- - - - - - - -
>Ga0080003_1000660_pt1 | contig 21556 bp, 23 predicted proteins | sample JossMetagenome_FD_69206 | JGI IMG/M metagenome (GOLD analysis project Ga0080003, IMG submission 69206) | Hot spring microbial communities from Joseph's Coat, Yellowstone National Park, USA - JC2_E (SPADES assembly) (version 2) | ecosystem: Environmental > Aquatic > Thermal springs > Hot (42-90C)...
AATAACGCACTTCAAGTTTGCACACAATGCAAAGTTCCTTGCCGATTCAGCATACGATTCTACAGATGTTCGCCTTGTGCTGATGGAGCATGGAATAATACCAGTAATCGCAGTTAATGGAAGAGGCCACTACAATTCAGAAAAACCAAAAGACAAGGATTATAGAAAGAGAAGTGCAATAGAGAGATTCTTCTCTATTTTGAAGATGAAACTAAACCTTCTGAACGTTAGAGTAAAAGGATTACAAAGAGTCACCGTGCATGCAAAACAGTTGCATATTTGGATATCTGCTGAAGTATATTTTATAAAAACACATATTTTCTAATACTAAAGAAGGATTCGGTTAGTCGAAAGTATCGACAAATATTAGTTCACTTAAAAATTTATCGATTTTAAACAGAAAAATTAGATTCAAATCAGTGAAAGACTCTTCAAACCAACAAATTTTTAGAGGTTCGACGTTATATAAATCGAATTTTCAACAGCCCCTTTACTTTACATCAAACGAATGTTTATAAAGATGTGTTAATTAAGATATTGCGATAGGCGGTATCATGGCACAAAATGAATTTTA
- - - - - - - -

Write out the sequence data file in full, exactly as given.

>Ga0080003_1000660_pt1 | contig 21556 bp, 23 predicted proteins | sample JossMetagenome_FD_69206 | JGI IMG/M metagenome (GOLD analysis project Ga0080003, IMG submission 69206) | Hot spring microbial communities from Joseph's Coat, Yellowstone National Park, USA - JC2_E (SPADES assembly) (version 2) | ecosystem: Environmental > Aquatic > Thermal springs > Hot (42-90C)...
AATAACGCACTTCAAGTTTGCACACAATGCAAAGTTCCTTGCCGATTCAGCATACGATTCTACAGATGTTCGCCTTGTGCTGATGGAGCATGGAATAATACCAGTAATCGCAGTTAATGGAAGAGGCCACTACAATTCAGAAAAACCAAAAGACAAGGATTATAGAAAGAGAAGTGCAATAGAGAGATTCTTCTCTATTTTGAAGATGAAACTAAACCTTCTGAACGTTAGAGTAAAAGGATTACAAAGAGTCACCGTGCATGCAAAACAGTTGCATATTTGGATATCTGCTGAAGTATATTTTATAAAAACACATATTTTCTAATACTAAAGAAGGATTCGGTTAGTCGAAAGTATCGACAAATATTAGTTCACTTAAAAATTTATCGATTTTAAACAGAAAAATTAGATTCAAATCAGTGAAAGACTCTTCAAACCAACAAATTTTTAGAGGTTCGACGTTATATAAATCGAATTTTCAACAGCCCCTTTACTTTACATCAAACGAATGTTTATAAAGATGTGTTAATTAAGATATTGCGATAGGCGGTATCATGGCACAAAATGAATTTTA